US leaves Lanka out of MCC
By Shamindra Ferdinando
The much-touted Millennium Challenge Corporation Compact (MCCC) would have undermined Sri Lanka’s status as a sovereign country, Prof. Lalithasiri Gunaruwan said yesterday (17).
Prof. Gunaruwan, an economist, who headed a four-member committee that examined the controversial agreement was responding to the US decision to terminate the offer of USD 480 mn (Rs 89 bn) development assistance against the backdrop of Sri Lanka declining the grant.
The Colombo University don whose four-member committee strongly objected to the agreement as it is, told The Island that the compact posed a threat to Sri Lanka.
He said that he wasn’t aware of negotiations between the two parties on the basis of their report handed over to President Gotabaya Rajapaksa on Feb 17, 2020 at the Presidential Secretariat.
The team consisted of Prof. Gunaruwan (Chairman), one-time Transport Secretary Dr. D. S. Jayaweera, Justice Nihal Jayawardena, PC, and architect Nalaka Jayaweera.
Responding to another query, Prof. Gunaruwan said his committee had recommended remedial measures following an in-depth study of the agreement. He acknowledged that the committee couldn’t ascertain the position taken by the Attorney General in that regard.
The Attorney General’s position has not been made public yet.
In response to The Island query as regards Sri Lanka being denied funding, the US embassy has sent us the following statement: “On December 15, the Millennium Challenge Corporation (MCC) board decided to discontinue the proposed Rs. 89 billion MCC development assistance grant to Sri Lanka due to lack of partner country engagement. The Rs. 89 billion approved for Sri Lanka will be made available to other eligible partner countries in need of grant funding to pursue their economic development priorities, reduce poverty, and grow their economies.
“Country ownership, transparency, and accountability for grant results are fundamental to MCC’s development model. MCC has successfully partnered with nearly 30 countries worldwide on 38 grant agreements, totaling nearly $13.5 billion. These grants have lifted millions of people from poverty by catalyzing local and domestic investment.
“The United States remains a friend and partner to Sri Lanka and will continue to assist Sri Lanka in responding to COVID and building its economy.”
Subsequently, The Island sought an explanation from the US mission with regard to the previous US embassy announcements pertaining to the funding made available to Sri Lanka to the tune of USD 10 mn on two occasions.
The US embassy spokesperson said the MCC grant monies had never been transferred to or spent by Sri Lanka in terms of the then proposed USD 480 mn funding. The official said that funds amounting to USD 10 mn for what the embassy called preparatory activities had been cancelled. The official said: “The government of Sri Lanka first submitted a proposal for MCC grant funding under former President Mahinda Rajapaksa in 2005. All activities in the most recent proposed grant were requested by Sri Lankan Government line ministries and departments, and the programme was negotiated in good faith after extensive consultations with Government officials, the private sector, and civil society. The MCC grant would have been the largest in Sri Lanka’s history and would have benefited more than 11 million Sri Lankans.”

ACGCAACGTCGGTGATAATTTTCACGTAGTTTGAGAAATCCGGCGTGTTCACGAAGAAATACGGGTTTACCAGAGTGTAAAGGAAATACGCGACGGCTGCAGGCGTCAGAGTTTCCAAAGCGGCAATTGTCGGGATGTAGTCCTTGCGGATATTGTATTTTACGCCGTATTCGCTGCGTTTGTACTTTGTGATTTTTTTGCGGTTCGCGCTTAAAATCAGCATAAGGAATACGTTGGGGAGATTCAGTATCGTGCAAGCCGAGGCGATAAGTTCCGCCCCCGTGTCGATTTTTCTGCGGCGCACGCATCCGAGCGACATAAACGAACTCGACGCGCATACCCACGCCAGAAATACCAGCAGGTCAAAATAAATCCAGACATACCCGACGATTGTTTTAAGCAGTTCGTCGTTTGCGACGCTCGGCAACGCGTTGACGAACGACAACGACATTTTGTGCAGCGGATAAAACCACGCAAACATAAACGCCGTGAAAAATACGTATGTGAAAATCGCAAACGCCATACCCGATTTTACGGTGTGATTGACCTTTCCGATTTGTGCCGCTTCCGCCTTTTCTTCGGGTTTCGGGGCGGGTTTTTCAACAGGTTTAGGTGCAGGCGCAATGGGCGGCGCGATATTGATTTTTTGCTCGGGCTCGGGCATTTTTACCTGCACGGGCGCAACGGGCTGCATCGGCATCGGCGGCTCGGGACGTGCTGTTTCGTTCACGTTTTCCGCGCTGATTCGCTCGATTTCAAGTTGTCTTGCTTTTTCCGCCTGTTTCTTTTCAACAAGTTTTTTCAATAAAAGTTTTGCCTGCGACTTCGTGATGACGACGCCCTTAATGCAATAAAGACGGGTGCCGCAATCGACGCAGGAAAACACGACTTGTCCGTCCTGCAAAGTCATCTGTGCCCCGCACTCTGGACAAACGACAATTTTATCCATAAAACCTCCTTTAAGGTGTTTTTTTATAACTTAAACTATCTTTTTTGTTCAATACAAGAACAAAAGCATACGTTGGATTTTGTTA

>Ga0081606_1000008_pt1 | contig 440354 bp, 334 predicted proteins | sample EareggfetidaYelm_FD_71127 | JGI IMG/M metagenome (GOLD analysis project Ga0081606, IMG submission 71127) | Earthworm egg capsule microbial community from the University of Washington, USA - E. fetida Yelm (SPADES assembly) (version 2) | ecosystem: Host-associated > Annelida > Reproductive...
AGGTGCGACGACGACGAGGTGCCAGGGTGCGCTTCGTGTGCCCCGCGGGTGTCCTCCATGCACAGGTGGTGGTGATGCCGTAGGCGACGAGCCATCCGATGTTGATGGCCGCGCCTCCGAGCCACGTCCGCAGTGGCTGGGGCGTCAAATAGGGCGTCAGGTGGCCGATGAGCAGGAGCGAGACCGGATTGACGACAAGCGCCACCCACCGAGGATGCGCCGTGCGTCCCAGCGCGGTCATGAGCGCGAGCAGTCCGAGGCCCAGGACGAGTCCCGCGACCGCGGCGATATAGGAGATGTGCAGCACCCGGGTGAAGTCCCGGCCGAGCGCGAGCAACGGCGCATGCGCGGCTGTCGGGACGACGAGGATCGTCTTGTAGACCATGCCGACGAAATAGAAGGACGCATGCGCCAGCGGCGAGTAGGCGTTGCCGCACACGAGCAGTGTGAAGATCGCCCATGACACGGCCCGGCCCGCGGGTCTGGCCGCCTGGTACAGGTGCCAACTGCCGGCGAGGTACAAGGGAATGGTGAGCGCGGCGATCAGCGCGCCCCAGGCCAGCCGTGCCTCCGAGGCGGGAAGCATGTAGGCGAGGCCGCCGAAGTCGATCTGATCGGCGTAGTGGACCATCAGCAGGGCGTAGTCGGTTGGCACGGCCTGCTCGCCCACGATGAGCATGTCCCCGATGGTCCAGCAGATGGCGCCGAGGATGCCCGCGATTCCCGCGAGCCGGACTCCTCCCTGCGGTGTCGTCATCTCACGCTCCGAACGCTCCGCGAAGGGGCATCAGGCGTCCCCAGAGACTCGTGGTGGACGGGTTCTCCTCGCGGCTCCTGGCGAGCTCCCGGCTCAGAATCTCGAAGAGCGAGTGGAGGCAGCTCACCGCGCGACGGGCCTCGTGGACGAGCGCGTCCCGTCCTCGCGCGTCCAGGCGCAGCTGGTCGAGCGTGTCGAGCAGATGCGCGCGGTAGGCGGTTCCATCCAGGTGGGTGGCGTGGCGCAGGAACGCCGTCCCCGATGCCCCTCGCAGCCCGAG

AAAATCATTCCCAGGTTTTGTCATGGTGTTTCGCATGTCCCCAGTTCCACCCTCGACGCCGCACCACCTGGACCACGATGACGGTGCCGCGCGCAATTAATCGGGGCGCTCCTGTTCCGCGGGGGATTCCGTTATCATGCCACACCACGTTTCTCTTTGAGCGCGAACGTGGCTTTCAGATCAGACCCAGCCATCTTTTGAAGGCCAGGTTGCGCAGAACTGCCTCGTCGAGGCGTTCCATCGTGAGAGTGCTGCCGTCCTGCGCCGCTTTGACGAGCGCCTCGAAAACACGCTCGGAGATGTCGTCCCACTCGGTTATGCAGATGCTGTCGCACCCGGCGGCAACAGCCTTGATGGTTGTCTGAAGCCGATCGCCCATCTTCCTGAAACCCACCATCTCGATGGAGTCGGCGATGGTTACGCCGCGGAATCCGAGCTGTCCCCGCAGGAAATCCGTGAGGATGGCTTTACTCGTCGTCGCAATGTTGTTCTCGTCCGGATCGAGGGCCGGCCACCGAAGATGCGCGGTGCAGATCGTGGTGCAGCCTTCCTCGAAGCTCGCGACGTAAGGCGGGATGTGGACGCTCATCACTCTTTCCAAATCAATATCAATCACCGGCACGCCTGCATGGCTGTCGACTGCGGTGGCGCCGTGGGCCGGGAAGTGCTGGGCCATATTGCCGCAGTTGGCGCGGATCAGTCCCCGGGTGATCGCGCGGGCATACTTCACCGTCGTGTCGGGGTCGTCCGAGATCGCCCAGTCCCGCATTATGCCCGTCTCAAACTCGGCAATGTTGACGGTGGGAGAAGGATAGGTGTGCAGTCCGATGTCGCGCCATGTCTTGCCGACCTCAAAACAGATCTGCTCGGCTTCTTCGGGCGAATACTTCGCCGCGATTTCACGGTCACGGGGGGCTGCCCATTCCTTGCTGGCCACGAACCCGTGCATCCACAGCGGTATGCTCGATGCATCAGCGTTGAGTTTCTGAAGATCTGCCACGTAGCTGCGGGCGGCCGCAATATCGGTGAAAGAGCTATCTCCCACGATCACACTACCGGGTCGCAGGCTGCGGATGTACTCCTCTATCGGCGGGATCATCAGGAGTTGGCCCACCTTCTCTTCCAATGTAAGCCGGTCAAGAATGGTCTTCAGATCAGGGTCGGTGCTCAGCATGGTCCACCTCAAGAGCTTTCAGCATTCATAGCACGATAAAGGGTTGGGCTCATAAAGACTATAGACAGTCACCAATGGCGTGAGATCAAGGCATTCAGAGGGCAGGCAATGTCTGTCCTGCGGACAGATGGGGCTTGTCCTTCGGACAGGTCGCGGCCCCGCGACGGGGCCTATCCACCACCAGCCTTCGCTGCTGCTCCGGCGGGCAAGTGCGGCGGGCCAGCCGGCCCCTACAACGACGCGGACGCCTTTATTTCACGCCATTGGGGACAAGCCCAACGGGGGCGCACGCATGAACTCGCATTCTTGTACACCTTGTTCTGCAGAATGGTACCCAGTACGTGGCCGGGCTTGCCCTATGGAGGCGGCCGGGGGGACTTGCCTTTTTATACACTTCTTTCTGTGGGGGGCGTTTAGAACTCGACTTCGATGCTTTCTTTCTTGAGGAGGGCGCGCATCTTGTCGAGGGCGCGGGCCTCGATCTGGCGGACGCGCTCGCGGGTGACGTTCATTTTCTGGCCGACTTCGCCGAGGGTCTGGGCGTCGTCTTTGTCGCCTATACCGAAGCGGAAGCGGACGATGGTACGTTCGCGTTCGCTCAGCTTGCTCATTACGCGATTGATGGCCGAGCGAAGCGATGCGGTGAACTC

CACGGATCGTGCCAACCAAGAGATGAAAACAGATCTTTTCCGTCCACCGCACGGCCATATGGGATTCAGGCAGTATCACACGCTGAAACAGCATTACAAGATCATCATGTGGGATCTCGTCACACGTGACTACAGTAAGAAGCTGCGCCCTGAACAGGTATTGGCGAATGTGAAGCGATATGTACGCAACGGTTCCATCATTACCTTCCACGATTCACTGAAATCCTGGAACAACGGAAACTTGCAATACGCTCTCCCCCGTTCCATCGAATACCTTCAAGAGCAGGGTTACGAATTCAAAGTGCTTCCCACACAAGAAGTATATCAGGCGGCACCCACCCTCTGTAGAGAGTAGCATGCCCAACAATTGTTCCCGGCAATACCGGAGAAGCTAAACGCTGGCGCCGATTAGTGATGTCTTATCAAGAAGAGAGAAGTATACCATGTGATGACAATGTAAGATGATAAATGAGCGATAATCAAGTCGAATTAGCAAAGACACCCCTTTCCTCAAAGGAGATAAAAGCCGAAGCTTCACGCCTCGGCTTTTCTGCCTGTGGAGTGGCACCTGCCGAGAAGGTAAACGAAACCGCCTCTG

During the previous administration, the US announced the disbursement of USD 7.4 mn (Rs. 1.1 bn) on July 27, 2017 and USD 2.6 mn (Rs.413) in June 13, 2018 grants for preparatory work namely (i) to develop a compact, including identification and analyzing of specific projects and (ii) to finalize compact development. The US embassy stated funds allocated to the tune of USD 10 mn were in addition to the total MCC compact funding amount.
Prof. Gunaruwan’s report has said that in spite of the US Compact being categorised as a development project, it could pose a threat along with ACSA (Acquisition and Cross Servicing Agreement) and SOFA (Status of Forces Agreement). The UNP-led government finalised ACSA in the first week of August 2017. President Maithripala Sirisena, in his capacity as the Defence Minister authorised the signing of the agreement. The US agreements dominated both 2019 presidential and 2020 parliamentary polls. The report says the three agreements could be part of the overall US Indo-Pacific strategy.
Well-informed sources said that the four-member committee had found fault with a decision to allow all procurement and related matters to take place. That decision clashed with a specific provision in the 19th Amendment, sources said. However, the 20th Amendment enacted by the incumbent government had done away with that provision, sources said.